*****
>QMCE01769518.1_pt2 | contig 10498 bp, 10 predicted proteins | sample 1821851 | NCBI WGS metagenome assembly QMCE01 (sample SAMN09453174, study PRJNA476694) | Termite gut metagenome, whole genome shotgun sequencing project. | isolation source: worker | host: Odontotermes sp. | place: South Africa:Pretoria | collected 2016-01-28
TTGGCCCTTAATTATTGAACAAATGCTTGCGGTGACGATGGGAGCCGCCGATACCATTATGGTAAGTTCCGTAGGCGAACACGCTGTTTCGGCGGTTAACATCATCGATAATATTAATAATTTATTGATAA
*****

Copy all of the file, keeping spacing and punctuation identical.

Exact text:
>QMCE01769518.1_pt2 | contig 10498 bp, 10 predicted proteins | sample 1821851 | NCBI WGS metagenome assembly QMCE01 (sample SAMN09453174, study PRJNA476694) | Termite gut metagenome, whole genome shotgun sequencing project. | isolation source: worker | host: Odontotermes sp. | place: South Africa:Pretoria | collected 2016-01-28
TTGGCCCTTAATTATTGAACAAATGCTTGCGGTGACGATGGGAGCCGCCGATACCATTATGGTAAGTTCCGTAGGCGAACACGCTGTTTCGGCGGTTAACATCATCGATAATATTAATAATTTATTGATAA